We're seeing the Electronic Classroom of Tomorrow fight for its life. Their latest gambit is using parents, who have joined the school's lawsuit to keep the Ohio Department of Education from determining whether the $100 million per year the state sends to ECOT is justified.
Don't think for a second that ECOT's fighting for parents of its kids. ECOT is fighting to keep the $100 million, mile-long gravy train rolling. All ODE wants to do is inspect that train's box cars to see if they're empty.
But this is a typical poor performing charter school/school choice Ohio tactic: run out the two or three parents who love the school and make it seem like closing the school is an affront to American decency, apple pie, Old Glory, or something equally offensive. However, remember, not even 4 in 10 students graduate the nation's largest for-profit school on time and nearly 9 in 10 students stay in ECOT less than 2 years.
So the data shows pretty clearly that the vast majority of ECOT parents do not love ECOT.
But in all these stories about ECOT, media never take the next step: What has ECOT's repeated failure meant for kids and parents of children who are not in ECOT?
For example, in the 2014-2015 school year, ECOT removed 90 students and $672,928 from Westerville -- John Kasich's hometown. Every dollar sent to ECOT went to a far worse performing school option. Yet that $7,402 per pupil that the state sent from Westerville to ECOT meant that for every kid that went to ECOT, Westerville parents had to fork over nearly $5,000 in property taxes. That's because they had to make up the difference between ECOT's $7,402 and the $2,526 per pupil the state would have sent to Westerville if the students had stayed in that district.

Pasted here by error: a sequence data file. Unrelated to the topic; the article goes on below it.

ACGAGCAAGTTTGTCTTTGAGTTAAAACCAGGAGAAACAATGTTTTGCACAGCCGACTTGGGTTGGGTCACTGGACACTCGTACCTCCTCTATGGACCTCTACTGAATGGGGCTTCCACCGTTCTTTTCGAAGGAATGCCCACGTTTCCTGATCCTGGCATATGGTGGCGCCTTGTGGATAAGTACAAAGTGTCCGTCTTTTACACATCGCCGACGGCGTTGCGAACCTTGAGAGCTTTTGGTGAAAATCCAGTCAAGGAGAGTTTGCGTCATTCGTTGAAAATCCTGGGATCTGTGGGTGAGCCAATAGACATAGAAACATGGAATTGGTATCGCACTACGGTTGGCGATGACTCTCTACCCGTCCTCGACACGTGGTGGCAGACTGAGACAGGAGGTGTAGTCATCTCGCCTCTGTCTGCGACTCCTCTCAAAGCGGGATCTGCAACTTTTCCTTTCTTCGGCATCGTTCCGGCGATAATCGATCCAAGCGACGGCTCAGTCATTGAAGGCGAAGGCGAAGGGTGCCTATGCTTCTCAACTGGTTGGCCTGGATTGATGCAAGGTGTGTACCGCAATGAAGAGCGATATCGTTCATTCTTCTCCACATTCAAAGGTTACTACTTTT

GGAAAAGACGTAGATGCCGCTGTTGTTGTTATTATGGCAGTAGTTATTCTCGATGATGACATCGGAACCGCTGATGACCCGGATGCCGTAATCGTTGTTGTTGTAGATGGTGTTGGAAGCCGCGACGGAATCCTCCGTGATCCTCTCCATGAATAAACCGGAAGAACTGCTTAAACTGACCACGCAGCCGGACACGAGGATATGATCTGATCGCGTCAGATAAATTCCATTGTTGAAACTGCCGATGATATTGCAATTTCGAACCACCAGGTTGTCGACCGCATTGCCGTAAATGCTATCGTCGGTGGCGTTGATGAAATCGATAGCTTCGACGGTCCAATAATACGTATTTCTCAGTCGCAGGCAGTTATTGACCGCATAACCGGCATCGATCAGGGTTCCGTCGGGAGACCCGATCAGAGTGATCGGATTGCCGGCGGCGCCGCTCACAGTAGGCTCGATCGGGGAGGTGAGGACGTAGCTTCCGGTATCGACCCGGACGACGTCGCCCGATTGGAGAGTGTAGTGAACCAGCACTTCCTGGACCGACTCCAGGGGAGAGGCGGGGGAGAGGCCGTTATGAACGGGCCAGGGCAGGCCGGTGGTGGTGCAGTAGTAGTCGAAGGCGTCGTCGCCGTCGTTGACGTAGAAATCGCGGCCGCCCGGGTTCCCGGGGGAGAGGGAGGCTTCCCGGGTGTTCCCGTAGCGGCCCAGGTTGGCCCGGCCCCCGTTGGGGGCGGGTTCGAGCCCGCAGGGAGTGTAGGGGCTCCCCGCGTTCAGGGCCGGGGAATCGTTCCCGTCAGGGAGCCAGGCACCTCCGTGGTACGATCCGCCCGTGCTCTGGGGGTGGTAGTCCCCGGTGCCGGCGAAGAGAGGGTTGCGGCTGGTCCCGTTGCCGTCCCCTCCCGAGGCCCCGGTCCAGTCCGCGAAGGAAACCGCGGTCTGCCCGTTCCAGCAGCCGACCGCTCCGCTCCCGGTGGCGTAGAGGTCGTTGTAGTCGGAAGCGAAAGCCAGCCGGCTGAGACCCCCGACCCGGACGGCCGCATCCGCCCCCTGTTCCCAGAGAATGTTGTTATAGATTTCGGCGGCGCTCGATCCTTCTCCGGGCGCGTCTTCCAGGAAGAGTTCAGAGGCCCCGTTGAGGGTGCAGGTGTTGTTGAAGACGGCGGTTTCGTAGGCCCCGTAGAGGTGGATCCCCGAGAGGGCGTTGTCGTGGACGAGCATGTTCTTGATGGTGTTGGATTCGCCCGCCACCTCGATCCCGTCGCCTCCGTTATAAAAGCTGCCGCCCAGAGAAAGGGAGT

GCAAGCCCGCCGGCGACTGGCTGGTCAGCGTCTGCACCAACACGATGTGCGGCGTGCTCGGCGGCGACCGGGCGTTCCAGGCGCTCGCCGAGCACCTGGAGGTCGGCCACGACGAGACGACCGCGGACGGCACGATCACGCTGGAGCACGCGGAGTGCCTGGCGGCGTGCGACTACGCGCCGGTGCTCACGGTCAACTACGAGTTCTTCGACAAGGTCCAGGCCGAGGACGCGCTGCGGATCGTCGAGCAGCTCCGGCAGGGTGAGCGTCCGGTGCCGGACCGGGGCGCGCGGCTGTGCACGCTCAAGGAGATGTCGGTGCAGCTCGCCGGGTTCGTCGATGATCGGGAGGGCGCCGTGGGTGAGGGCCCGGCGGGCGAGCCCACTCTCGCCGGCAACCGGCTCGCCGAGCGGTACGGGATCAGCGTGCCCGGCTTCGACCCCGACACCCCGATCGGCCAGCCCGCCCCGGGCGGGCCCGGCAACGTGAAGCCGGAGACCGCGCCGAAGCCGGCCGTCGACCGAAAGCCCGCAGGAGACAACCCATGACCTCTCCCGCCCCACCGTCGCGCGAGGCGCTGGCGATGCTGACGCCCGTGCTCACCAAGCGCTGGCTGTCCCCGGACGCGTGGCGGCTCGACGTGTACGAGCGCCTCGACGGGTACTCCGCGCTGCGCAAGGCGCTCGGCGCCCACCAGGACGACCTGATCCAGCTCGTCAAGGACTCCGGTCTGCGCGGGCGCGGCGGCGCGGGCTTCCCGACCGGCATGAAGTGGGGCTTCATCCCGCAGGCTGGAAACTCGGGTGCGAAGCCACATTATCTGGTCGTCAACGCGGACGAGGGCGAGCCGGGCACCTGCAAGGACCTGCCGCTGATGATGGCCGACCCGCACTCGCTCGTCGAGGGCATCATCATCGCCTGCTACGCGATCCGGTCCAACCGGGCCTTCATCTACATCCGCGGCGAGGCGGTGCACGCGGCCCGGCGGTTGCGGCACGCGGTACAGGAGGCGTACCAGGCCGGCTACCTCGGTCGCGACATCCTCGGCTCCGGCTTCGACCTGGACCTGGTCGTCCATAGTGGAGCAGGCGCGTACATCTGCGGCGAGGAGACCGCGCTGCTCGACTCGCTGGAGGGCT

So just to make up for the ECOT payments to those 90 kids, the remaining 14,685 kids in Westerville lost $30 each in state funding, which their parents had to make up for with $464,455 in property taxes. The loss of just 90 of Westerville's 14,775 kids to ECOT caused reduced opportunities for every kid in Westerville, and added to the local property tax burden of every land owning parent.
To add insult to injury, because the performance difference between ECOT and Westerville is so vast, this ECOT funding actually punishes a far higher performing district. All so a far worse performing charter can make enough money to pay their teachers, give every kid a $2,000 laptop every year and still clear more than 45% profit.
Remember, ECOT doesn't have buildings, buses, lunch ladies, custodians, and a whole host of other services brick and mortar schools have.
This is why it is so important for ODE to stick to its guns and figure out if any kids are receiving the instruction they deserve at ECOT, or whether our tax dollars are just paying for ECOT founder William Lager's lavish lifestyle (not to mention his political largess). Remember, ECOT makes enough money from the state that it could withstand as much as an 85% cut in funding and still pay 602 of its 607 teachers' salaries.
It is up to ODE to fight for the millions of families whose children have seen their educational opportunities significantly reduced because of ECOT's taxpayer-funded boondoggle. It is these parents whose stories go untold amid the bombast of ECOT's well-paid lobbyists and lawyers. These parents and children are hurt indirectly by ECOT almost as much as the thousands whom ECOT directly fails every year.